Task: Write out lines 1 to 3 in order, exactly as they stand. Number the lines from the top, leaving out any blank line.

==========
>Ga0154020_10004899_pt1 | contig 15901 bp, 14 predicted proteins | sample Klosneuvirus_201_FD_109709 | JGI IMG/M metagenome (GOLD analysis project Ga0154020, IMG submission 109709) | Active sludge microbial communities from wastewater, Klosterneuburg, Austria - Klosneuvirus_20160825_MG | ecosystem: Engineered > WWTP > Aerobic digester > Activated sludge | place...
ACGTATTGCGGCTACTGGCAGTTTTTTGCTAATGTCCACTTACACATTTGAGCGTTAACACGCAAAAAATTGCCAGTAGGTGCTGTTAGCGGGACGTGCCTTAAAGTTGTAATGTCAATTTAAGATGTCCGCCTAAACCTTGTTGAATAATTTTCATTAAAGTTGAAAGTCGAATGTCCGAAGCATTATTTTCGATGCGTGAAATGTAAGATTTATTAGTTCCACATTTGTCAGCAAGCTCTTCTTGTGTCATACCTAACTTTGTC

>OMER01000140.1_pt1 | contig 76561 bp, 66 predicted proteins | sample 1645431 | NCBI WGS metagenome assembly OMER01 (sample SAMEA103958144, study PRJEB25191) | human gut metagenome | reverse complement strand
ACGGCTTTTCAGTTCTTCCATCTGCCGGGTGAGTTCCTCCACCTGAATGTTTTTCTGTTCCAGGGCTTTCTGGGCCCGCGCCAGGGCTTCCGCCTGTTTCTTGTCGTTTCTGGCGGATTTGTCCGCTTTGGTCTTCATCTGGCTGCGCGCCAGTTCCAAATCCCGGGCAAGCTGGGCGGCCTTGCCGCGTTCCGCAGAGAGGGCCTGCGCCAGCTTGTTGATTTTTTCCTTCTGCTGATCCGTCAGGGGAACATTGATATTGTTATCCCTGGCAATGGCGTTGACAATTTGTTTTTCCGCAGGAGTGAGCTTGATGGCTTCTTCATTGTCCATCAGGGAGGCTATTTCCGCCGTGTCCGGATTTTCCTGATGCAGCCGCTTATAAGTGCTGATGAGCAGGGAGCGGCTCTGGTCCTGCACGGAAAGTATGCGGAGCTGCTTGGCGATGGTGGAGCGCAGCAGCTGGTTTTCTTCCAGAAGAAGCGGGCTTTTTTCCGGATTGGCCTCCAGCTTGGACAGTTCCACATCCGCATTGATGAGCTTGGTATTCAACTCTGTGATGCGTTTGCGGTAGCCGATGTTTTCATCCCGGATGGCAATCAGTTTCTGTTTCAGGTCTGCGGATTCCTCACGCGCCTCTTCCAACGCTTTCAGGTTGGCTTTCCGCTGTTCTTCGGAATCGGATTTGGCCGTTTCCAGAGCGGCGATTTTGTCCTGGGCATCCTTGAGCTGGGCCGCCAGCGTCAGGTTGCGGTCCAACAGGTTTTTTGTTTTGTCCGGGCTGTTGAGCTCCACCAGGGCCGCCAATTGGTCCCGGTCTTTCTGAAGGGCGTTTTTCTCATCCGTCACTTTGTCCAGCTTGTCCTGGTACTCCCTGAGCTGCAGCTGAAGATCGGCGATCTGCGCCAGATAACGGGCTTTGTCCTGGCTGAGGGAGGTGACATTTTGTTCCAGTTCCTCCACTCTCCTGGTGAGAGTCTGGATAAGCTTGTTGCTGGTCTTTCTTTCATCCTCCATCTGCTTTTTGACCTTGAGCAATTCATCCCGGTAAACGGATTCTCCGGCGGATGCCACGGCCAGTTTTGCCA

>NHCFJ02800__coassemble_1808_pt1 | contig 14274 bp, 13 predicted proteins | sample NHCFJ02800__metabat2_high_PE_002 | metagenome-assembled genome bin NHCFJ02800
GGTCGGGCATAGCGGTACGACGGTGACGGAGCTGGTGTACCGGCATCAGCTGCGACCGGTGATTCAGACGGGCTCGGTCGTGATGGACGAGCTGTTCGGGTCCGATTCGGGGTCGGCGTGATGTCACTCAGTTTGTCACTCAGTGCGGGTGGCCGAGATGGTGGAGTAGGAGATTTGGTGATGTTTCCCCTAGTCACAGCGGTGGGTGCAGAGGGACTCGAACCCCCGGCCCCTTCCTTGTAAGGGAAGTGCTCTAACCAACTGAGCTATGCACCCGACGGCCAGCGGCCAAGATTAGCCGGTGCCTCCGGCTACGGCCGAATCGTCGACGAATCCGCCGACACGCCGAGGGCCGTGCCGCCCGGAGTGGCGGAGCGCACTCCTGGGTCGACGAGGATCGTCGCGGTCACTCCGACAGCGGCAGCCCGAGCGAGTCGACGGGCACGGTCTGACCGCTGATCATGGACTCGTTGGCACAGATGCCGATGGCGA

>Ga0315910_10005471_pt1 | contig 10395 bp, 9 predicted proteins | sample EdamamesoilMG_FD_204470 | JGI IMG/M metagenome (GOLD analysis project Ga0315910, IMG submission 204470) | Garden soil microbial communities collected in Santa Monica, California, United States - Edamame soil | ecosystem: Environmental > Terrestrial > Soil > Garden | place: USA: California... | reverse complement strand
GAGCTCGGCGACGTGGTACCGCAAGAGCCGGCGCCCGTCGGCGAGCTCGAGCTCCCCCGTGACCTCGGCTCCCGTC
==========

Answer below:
>Ga0154020_10004899_pt1 | contig 15901 bp, 14 predicted proteins | sample Klosneuvirus_201_FD_109709 | JGI IMG/M metagenome (GOLD analysis project Ga0154020, IMG submission 109709) | Active sludge microbial communities from wastewater, Klosterneuburg, Austria - Klosneuvirus_20160825_MG | ecosystem: Engineered > WWTP > Aerobic digester > Activated sludge | place...
ACGTATTGCGGCTACTGGCAGTTTTTTGCTAATGTCCACTTACACATTTGAGCGTTAACACGCAAAAAATTGCCAGTAGGTGCTGTTAGCGGGACGTGCCTTAAAGTTGTAATGTCAATTTAAGATGTCCGCCTAAACCTTGTTGAATAATTTTCATTAAAGTTGAAAGTCGAATGTCCGAAGCATTATTTTCGATGCGTGAAATGTAAGATTTATTAGTTCCACATTTGTCAGCAAGCTCTTCTTGTGTCATACCTAACTTTGTC

>OMER01000140.1_pt1 | contig 76561 bp, 66 predicted proteins | sample 1645431 | NCBI WGS metagenome assembly OMER01 (sample SAMEA103958144, study PRJEB25191) | human gut metagenome | reverse complement strand